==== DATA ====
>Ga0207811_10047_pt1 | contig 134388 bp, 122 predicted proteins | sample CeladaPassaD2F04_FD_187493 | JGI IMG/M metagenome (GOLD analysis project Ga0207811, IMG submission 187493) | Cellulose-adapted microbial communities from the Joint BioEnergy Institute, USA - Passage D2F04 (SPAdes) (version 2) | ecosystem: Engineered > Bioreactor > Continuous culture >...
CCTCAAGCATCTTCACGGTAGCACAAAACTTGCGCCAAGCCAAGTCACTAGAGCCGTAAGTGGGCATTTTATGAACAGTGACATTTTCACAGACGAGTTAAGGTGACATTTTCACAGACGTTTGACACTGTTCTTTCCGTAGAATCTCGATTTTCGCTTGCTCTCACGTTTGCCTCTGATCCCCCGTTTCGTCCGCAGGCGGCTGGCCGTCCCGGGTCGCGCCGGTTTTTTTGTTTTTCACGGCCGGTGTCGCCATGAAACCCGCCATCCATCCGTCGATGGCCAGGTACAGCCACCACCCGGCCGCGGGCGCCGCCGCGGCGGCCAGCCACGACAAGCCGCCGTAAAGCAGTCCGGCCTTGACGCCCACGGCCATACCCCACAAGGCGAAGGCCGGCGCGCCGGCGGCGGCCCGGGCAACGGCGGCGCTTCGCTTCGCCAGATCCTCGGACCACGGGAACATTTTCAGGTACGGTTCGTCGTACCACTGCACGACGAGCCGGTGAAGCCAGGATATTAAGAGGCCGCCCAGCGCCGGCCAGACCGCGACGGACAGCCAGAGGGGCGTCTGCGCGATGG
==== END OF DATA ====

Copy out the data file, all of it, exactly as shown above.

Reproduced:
>Ga0207811_10047_pt1 | contig 134388 bp, 122 predicted proteins | sample CeladaPassaD2F04_FD_187493 | JGI IMG/M metagenome (GOLD analysis project Ga0207811, IMG submission 187493) | Cellulose-adapted microbial communities from the Joint BioEnergy Institute, USA - Passage D2F04 (SPAdes) (version 2) | ecosystem: Engineered > Bioreactor > Continuous culture >...
CCTCAAGCATCTTCACGGTAGCACAAAACTTGCGCCAAGCCAAGTCACTAGAGCCGTAAGTGGGCATTTTATGAACAGTGACATTTTCACAGACGAGTTAAGGTGACATTTTCACAGACGTTTGACACTGTTCTTTCCGTAGAATCTCGATTTTCGCTTGCTCTCACGTTTGCCTCTGATCCCCCGTTTCGTCCGCAGGCGGCTGGCCGTCCCGGGTCGCGCCGGTTTTTTTGTTTTTCACGGCCGGTGTCGCCATGAAACCCGCCATCCATCCGTCGATGGCCAGGTACAGCCACCACCCGGCCGCGGGCGCCGCCGCGGCGGCCAGCCACGACAAGCCGCCGTAAAGCAGTCCGGCCTTGACGCCCACGGCCATACCCCACAAGGCGAAGGCCGGCGCGCCGGCGGCGGCCCGGGCAACGGCGGCGCTTCGCTTCGCCAGATCCTCGGACCACGGGAACATTTTCAGGTACGGTTCGTCGTACCACTGCACGACGAGCCGGTGAAGCCAGGATATTAAGAGGCCGCCCAGCGCCGGCCAGACCGCGACGGACAGCCAGAGGGGCGTCTGCGCGATGG